Tuesday, January 29, 2008

STUPID (not quite a Dylan song) ANNE MCCUE


With a bit of a Byrds jangle, Anne McCue, Australia's answer to Lucinda Williams, comes up with a smart piece of writing called "Stupid."
The more you listen to Anne's song, the more clever it becomes. She can easily reference Leonard Cohen and Bob Dylan, but this comes out of knowledge and respect for their work, not desperate name-dropping.
"Leonard said there are no institutions. There's nothing to believe in anymore. The time of the flood is almost here. The end of the world is drawing near..."

But that's no reason to do something stupid. The song is about not giving up on life...which is remarkable coming from a woman who fills up her albums with some pretty grim and dark songs. Yes, singing about drunks ("Jesus' Blood") disaster ("Any Minute Now") and feeling like a "$50 Whore" all suggest that fans of Cohen and Dylan might do well to add McCue to their eMusic queue.
"I suffered your shit and shoveled your debris," she sings to the guy who nearly drove her to suicide. But really, why kill yourself over some guy? Or some guy at 11pm giving you bad news? He's not a prophet, and "no man-made God" should lead anyone to a premature and fatal decision. If Anne can manage the trick of being depressing and uplifting at the same time, then there are indeed wonders to ponder every day.
On this track she warns, "I'm gonna write a Bob Dylan song..." Well, why not, she upped the ante on her pal Lucinda already, and some of her stuff is more than good enough to be covered by Bob or Leonard on a lonely afternoon.
STUPID Instant download or listen on line.

Wednesday, January 09, 2008

I HEAR DEAD PEOPLE (the cold 45, part one)

A whole lotta dyin' went on in 2007, and in the music world, the biggest death (literally) was the end of Luciano Pavarotti. The saddest death was probably Brad Delp of the group Boston, who left behind a suicide note declaring he was a "lonely soul." Other suicides were U-Nee and opera star Jerry Hadley. While ill singers Lee Hazlewood and George Melly had a lot of time to prepare for death, the usual number of rappers got a bullet without ever getting to Number One. Many musicians gamely stayed in the game as long as possible despite health setbacks, including Michael Brecker, Fred Chichin of Les Rita Mitsuoko and Don Ho.
Restricting this memorial to a pair of Rapidshare limited-size downloads and the magic number 45, a few of your favorites may not be heard here, but at least they can be seen in the next paragraph. Unlisteds whose number came up this year, and un-persons as far as being included in the downloads go:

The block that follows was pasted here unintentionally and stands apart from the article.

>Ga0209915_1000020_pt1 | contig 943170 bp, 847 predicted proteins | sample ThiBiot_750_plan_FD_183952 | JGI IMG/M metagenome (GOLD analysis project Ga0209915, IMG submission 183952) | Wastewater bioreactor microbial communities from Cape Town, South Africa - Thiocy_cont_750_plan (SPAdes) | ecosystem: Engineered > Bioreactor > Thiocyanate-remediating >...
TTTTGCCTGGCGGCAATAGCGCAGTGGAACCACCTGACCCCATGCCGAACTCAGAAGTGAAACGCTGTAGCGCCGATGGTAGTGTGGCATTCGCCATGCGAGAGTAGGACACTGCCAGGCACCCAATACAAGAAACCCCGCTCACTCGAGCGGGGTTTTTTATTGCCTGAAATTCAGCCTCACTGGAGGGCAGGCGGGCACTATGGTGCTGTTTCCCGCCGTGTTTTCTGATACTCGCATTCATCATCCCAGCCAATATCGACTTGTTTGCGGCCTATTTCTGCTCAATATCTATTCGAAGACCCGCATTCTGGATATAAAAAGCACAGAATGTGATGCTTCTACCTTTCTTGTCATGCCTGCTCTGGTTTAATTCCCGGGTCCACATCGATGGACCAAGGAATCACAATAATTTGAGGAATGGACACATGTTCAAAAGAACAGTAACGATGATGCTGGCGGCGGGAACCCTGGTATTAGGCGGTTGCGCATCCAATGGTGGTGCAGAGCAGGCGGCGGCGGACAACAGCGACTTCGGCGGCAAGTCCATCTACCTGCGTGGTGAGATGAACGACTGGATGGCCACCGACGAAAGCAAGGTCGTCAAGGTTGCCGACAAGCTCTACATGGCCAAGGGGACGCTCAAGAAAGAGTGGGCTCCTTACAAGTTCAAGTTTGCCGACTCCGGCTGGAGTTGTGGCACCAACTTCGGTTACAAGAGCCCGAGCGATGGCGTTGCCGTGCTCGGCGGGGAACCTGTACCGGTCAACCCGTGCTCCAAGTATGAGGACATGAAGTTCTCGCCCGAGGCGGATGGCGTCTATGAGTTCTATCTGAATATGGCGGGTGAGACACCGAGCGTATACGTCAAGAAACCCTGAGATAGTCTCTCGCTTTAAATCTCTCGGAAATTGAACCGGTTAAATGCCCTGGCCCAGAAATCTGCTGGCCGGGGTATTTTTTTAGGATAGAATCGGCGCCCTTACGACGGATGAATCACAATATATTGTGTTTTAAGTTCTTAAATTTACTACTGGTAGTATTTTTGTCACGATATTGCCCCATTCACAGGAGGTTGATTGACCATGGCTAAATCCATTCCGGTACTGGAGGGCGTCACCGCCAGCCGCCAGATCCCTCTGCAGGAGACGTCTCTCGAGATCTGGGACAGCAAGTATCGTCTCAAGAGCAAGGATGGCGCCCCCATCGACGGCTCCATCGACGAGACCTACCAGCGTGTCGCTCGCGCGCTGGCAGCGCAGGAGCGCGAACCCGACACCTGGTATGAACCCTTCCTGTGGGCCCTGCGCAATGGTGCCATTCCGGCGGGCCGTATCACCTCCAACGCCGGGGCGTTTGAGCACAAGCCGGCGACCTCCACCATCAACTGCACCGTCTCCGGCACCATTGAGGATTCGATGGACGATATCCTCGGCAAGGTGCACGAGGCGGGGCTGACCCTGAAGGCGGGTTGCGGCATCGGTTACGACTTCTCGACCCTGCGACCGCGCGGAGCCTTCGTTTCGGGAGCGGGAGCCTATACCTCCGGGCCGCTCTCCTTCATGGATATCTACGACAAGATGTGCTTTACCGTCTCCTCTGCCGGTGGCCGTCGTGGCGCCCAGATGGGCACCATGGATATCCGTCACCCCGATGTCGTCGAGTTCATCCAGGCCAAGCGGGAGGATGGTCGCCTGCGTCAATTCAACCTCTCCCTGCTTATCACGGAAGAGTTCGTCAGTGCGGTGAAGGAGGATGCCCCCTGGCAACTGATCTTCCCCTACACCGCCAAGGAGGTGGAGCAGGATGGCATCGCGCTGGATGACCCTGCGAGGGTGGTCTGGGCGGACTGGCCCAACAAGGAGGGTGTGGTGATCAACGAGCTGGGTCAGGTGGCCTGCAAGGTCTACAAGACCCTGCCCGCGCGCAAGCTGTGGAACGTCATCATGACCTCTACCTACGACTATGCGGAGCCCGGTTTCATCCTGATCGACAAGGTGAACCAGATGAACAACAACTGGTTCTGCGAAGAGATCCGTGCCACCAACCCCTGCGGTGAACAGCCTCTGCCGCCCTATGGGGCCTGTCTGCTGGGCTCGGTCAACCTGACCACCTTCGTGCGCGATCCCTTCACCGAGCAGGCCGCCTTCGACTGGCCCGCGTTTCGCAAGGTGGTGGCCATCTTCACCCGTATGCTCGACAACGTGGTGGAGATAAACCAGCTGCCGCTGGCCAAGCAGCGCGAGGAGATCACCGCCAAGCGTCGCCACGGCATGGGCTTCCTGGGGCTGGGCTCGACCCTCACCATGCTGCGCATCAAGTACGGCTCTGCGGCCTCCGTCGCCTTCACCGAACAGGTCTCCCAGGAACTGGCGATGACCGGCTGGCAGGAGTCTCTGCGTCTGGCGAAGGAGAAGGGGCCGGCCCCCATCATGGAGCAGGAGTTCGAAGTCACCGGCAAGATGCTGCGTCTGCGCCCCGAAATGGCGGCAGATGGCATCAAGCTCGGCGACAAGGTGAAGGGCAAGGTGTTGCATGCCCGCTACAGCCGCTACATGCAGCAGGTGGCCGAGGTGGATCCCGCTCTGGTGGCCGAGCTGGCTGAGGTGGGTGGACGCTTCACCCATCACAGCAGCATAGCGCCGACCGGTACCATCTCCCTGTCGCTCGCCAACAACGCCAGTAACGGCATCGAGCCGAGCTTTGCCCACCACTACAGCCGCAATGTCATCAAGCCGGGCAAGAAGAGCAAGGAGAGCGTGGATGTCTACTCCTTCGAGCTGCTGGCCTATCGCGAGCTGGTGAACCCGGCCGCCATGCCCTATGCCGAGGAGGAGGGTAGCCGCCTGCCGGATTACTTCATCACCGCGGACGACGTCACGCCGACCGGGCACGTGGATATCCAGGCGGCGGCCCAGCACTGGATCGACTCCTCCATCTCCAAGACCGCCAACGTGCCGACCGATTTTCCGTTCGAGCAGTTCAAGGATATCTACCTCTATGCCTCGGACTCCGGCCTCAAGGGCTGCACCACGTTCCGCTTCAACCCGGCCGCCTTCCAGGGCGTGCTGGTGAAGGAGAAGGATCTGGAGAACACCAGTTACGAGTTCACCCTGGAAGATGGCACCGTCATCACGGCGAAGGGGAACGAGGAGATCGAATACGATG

Lydia Mendoza (career stretching back to the 30's), Damien Morris (vocalist for death metal band The Red Shore), death metal drummers Bud Mills and Witold Kieltyka, Marvin Smith (half of The Checkmates), jazz sax player Frank Morgan, jazz saz player Cecil Payne, blues guitarist Philadelphia Jerry Ricks, conga drummer Carlos Valdes, Erich Von Schmidt (obscure folkie and Dylan influence, who spent the last 3 decades of his life working as a respected artist), Casey Calvert (guitarist in Hawthorne Heights), opera singers Andrew Foldi and Frank Guarrera, Alice Coltrane, classical flute player Masakuzu Yoshizawa, reggae star Lucky Dube, rapper "Big Moe" Moore, Pete Kleinow (of the Flying Buritto Brothers), Miyoshi Umecki (who recorded an album of standards as well as a single with Red Buttons), jazz drummers Max Roach and Bob Rosengarden, and Zayda Pena (of Zayda y los Culpables). She was shot in the heart a few days after being hospitalized for a gunshot wound to the neck...her death sparking publicity about the world of drug trafficking and Mexican border violence, and the music chronicling this dangerous lifestyle.

Three singers who played it for laughs are now silent. Jim Nesbitt was the country singer best known for his "Running Bare" parody and Alice Ghostley recorded some novelty songs in her cabaret days, and was in the musicals "Grease" and "Cinderella." Lastly, a lovely lady I had the good fortune to speak with, the legendary Ruth Wallis. Perhaps Ruth will get a write-up of her own on this blog eventually. Her sexy comedy songs now seem very tame, but in her hot heyday, they were literally banned. Unlike so many singers in that genre, Ruth had real talent and lilt...and could've done well with any kind of song, risque or not.

The heavenly stars on the first download:
LA TRAVIATA (Beverly Sills)
MORE THAN A FEELING (Brad Delp; Boston)
IF EVER I WOULD LEAVE YOU (Robert Goulet)
MUCH TOO YOUNG TO DIE (Merv Griffin)
SPOOKY, SPOOKY (Walker Edmiston as Dracula, with Linda Strangis)
O HOLY NIGHT (Luciano Pavarotti)
TIL I WALTZ AGAIN WITH YOU (Teresa Brewer)